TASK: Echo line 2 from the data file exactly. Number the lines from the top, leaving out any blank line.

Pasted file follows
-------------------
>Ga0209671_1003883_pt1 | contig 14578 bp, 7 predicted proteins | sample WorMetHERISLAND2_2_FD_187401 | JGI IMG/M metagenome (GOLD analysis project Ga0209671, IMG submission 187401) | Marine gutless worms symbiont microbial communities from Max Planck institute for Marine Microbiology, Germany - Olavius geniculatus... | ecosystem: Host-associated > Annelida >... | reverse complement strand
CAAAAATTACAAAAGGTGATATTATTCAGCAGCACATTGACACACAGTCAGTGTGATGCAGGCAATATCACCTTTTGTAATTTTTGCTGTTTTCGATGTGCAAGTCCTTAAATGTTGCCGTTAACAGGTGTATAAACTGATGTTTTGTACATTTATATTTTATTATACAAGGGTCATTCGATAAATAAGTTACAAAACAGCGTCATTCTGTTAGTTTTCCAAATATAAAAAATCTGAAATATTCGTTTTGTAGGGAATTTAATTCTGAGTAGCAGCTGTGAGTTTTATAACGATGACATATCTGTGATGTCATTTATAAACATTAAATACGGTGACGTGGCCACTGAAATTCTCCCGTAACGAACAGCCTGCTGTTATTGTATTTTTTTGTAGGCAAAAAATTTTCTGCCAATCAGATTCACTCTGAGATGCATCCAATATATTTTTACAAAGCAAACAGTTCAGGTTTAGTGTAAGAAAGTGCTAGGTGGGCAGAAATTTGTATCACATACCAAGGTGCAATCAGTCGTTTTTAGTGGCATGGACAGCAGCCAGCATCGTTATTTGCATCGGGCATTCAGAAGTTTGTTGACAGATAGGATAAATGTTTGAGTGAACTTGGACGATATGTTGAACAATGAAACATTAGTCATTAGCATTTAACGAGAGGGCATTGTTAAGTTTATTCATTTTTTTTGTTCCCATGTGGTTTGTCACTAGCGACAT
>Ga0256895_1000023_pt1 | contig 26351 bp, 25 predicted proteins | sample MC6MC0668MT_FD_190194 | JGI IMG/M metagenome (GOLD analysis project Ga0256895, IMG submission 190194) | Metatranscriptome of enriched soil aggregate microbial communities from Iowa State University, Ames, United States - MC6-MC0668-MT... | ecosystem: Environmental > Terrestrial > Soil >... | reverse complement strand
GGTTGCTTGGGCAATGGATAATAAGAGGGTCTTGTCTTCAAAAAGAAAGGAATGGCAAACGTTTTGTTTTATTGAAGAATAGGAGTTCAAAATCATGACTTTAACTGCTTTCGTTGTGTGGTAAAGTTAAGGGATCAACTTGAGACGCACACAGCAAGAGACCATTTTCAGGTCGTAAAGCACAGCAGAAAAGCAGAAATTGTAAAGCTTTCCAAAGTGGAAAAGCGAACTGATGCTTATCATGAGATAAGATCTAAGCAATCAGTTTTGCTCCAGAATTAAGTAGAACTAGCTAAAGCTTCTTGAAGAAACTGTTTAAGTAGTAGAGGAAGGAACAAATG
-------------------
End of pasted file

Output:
CAAAAATTACAAAAGGTGATATTATTCAGCAGCACATTGACACACAGTCAGTGTGATGCAGGCAATATCACCTTTTGTAATTTTTGCTGTTTTCGATGTGCAAGTCCTTAAATGTTGCCGTTAACAGGTGTATAAACTGATGTTTTGTACATTTATATTTTATTATACAAGGGTCATTCGATAAATAAGTTACAAAACAGCGTCATTCTGTTAGTTTTCCAAATATAAAAAATCTGAAATATTCGTTTTGTAGGGAATTTAATTCTGAGTAGCAGCTGTGAGTTTTATAACGATGACATATCTGTGATGTCATTTATAAACATTAAATACGGTGACGTGGCCACTGAAATTCTCCCGTAACGAACAGCCTGCTGTTATTGTATTTTTTTGTAGGCAAAAAATTTTCTGCCAATCAGATTCACTCTGAGATGCATCCAATATATTTTTACAAAGCAAACAGTTCAGGTTTAGTGTAAGAAAGTGCTAGGTGGGCAGAAATTTGTATCACATACCAAGGTGCAATCAGTCGTTTTTAGTGGCATGGACAGCAGCCAGCATCGTTATTTGCATCGGGCATTCAGAAGTTTGTTGACAGATAGGATAAATGTTTGAGTGAACTTGGACGATATGTTGAACAATGAAACATTAGTCATTAGCATTTAACGAGAGGGCATTGTTAAGTTTATTCATTTTTTTTGTTCCCATGTGGTTTGTCACTAGCGACAT